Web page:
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Reynolds wins Australia’s highest-profile motorsport race

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BATHURST, Australia (AP) David Reynolds and his co-driver Luke Youlden won the most high-profile race in Australian motorsports on Sunday, finishing the Bathurst 1000 in his Holden in an unofficial time of 7 hours, 13 minutes in slick and rainy conditions on Mount Panorama.

Scott Pye, also driving a Holden, was four seconds behind in second, followed by Fabian Coulthard in a Ford.

After a succession of crashes and safety cars in the closing stages, it was Reynolds who had the inside running to win the 1,000-kilometer race over 161 laps of the 6.2-kilometer course at Bathurst, some 200 kilometers (125 miles) northwest of Sydney.

“I’ve got nothing left to give,” Reynolds said. “I am absolutely spent. This bloke (co-driver Youlden) drove unbelievably all day. My crew was faultless. Man, it was just a perfect day.”

It was Youlden’s 18th Bathurst.

“It’s taken a long time, but tell you what – to do it with Dave and this team, it’s an unbelievable feeling,” he said.

Pole winner and series leader Scott McLaughlin, who drives a Ford for DJR Team Penske, part-owned by American motorsport great Roger Penske, retired with mechanical issues on the 74th lap. Coulthard also races for the Penske team.

“We really had a really good shot at it, in the wet as well,” McLaughlin said. “Unfortunately that is how it goes, it’s a tough old race to win – I just have to move on.”

F1 2017 driver review: Lance Stroll

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Team: Williams

Car No.: 18
Races: 20
Wins: 0
Podiums: 1
Best Finish: P3 (Azerbaijan)
Pole Positions: 0
Fastest Laps: 0
Points: 40
Championship Position: 13th

Lance Stroll’s arrival in Formula 1 at the start of the 2017 was a far from smooth one despite a significant private testing program being undertaken in the months leading up to his grand prix debut.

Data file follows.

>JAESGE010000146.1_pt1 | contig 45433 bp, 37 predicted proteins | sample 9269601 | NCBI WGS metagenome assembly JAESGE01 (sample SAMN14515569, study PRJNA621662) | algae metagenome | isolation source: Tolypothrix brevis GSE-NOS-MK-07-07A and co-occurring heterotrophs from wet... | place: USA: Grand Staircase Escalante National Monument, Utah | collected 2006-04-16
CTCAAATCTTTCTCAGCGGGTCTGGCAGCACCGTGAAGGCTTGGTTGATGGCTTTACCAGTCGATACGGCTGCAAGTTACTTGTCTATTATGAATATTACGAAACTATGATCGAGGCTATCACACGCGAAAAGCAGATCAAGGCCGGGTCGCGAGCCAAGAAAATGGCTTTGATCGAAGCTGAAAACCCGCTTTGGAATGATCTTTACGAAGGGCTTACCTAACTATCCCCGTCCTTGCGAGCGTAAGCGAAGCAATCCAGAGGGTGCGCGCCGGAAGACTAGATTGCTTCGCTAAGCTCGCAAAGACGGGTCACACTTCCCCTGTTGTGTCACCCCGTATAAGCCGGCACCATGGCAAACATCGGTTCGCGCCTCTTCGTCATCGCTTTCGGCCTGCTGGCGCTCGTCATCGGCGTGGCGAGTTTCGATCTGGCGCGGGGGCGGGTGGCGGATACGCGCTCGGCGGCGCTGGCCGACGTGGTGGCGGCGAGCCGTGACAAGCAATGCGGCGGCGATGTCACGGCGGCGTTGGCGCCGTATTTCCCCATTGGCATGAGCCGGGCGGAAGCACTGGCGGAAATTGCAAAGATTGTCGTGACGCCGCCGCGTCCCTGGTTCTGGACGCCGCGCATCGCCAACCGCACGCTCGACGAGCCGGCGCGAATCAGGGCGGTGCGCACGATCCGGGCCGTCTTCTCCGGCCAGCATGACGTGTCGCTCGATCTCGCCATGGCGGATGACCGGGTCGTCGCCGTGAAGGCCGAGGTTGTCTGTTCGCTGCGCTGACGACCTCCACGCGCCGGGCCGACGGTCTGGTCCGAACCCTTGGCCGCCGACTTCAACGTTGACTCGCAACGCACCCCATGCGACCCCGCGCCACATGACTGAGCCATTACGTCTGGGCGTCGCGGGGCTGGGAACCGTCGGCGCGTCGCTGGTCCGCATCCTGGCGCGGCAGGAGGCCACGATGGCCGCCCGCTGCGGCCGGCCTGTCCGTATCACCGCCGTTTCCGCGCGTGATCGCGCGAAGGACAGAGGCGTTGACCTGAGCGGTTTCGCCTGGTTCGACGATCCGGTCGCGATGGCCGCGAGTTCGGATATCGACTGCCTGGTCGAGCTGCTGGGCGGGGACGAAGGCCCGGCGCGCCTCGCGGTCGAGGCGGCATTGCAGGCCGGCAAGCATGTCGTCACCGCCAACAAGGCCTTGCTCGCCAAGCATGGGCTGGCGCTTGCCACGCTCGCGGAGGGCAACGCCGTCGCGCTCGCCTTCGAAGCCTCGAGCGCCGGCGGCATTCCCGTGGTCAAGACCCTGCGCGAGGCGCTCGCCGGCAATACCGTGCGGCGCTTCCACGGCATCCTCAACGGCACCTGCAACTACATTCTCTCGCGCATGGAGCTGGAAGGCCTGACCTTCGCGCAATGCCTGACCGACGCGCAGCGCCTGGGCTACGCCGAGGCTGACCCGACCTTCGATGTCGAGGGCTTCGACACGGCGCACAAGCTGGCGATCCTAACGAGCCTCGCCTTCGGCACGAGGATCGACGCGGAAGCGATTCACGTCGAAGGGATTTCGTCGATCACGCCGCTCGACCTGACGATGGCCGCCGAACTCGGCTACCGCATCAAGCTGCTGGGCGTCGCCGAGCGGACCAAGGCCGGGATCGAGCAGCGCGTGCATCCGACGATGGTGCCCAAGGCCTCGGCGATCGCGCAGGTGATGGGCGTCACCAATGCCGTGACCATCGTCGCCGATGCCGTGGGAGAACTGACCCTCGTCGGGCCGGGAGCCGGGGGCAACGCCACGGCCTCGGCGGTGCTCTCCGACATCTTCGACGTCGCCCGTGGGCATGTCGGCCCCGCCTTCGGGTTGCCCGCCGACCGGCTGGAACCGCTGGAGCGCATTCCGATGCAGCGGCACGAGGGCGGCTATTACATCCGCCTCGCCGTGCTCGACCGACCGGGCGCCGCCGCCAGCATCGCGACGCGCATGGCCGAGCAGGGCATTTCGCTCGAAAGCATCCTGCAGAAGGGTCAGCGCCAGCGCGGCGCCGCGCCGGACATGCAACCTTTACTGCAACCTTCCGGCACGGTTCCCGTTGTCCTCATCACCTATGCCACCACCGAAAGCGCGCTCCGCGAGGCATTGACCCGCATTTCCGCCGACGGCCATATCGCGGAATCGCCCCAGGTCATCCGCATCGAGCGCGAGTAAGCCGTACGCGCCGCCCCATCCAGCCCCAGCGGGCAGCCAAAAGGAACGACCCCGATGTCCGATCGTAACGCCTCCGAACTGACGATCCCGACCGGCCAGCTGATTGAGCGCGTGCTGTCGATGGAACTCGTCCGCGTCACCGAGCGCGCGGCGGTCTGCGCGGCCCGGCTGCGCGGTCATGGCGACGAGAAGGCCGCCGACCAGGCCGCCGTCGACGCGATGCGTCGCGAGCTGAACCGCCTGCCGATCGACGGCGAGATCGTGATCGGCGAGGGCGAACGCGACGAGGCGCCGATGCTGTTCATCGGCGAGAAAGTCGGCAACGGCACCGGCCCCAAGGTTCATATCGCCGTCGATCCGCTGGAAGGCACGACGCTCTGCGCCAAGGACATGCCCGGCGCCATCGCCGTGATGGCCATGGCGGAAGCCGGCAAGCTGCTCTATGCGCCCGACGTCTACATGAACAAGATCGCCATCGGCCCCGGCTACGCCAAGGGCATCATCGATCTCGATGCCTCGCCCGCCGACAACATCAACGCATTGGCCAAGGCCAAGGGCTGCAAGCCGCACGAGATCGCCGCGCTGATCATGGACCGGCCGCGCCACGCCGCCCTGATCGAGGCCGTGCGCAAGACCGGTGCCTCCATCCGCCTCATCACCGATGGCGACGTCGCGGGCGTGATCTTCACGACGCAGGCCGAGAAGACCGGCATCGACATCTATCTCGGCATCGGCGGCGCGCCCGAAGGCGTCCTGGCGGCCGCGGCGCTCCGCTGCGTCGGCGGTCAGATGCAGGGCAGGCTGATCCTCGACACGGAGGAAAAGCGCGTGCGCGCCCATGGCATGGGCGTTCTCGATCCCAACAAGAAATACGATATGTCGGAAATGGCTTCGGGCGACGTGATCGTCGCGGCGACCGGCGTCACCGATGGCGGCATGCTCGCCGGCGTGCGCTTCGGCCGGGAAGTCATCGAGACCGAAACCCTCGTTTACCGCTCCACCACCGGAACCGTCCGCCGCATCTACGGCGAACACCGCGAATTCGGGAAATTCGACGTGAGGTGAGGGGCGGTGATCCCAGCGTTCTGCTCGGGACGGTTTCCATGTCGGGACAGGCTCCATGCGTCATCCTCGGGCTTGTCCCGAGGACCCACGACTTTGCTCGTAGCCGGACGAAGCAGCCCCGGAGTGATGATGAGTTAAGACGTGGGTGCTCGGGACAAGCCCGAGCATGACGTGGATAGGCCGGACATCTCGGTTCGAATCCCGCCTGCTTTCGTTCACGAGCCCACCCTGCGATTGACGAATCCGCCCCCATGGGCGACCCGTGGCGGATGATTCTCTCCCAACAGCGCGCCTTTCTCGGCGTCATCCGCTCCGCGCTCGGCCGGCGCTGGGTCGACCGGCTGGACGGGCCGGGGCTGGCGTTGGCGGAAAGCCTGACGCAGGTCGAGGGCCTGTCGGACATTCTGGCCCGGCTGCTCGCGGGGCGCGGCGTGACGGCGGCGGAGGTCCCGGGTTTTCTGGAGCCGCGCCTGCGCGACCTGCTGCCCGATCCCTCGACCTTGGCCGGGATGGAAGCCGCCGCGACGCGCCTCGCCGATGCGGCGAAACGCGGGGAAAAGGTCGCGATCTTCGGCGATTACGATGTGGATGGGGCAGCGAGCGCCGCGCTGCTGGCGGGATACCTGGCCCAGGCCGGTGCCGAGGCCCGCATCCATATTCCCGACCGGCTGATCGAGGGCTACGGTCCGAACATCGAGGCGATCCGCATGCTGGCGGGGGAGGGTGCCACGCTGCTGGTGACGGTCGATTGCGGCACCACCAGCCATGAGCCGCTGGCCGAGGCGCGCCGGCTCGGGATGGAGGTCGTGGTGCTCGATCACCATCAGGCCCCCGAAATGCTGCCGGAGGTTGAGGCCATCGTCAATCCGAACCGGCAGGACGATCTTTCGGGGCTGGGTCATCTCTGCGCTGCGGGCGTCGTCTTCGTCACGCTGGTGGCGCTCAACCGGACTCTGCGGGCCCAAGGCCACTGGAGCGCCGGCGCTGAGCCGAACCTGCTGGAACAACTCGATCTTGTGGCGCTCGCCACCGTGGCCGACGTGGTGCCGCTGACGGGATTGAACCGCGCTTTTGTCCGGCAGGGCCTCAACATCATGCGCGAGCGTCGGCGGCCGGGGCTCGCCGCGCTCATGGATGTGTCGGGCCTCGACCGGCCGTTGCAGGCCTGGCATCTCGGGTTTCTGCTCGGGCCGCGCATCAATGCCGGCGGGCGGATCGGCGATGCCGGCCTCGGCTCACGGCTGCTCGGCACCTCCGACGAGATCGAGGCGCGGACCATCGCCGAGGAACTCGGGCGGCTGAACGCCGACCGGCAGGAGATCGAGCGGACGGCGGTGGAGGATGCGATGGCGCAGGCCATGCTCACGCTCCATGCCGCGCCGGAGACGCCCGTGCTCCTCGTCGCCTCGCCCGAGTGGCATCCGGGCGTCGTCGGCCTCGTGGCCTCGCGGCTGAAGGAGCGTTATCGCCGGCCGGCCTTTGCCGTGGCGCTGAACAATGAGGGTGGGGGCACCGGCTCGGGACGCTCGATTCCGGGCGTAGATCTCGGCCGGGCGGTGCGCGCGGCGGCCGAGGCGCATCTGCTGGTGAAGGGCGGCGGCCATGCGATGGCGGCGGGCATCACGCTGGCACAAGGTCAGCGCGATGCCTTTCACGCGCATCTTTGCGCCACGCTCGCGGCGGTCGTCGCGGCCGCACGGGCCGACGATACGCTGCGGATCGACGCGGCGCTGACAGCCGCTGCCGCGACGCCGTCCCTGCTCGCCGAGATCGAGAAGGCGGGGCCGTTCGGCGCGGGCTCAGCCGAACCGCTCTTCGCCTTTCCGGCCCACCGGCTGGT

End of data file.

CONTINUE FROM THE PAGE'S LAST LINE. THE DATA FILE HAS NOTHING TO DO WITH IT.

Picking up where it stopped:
Even with older hand Felipe Massa at Williams, Stroll looked uneasy behind the wheel of the FW40 car through the opening run of races as he failed to reach the checkered flag in any of his first three starts.

The Canadian was left deflated after his first decent effort in Bahrain was cut short after a clash with Carlos Sainz Jr., calling it his “rock bottom” moment – but things would turn around on home soil.

Stroll produced a stunning fight through the field to take an excellent P9 in Canada, proving his talent seen in Formula 3 the previous year and shushing many of his critics.

Better would follow two weeks later in Baku when Stroll became the youngest rookie in F1 history to score a podium, dodging a crazy race to finish third. It would have been second had he not lost a drag race against Valtteri Bottas to the line.

Stroll’s form then fluctuated greatly. He was sublime on occasion, the best examples being Monza, when he started a remarkable P2 on the grid and ended as the top midfielder in P7, or Mexico where he took a brilliant sixth.

But there were too many weekends he was a little anonymous. Sure, Williams didn’t have the best car this year, but perhaps a little better was expected from Stroll.

2018 will be an even bigger challenge as he looks to the lead the team when a new teammate arrives – and at only 19, it is a lot to handle. Nevertheless, there are positive signs to be found; you just need to look for them a little.

Season High: Taking a shock podium in Baku after dodging chaos in front.

Season Low: A poor opening two races in Australia and China.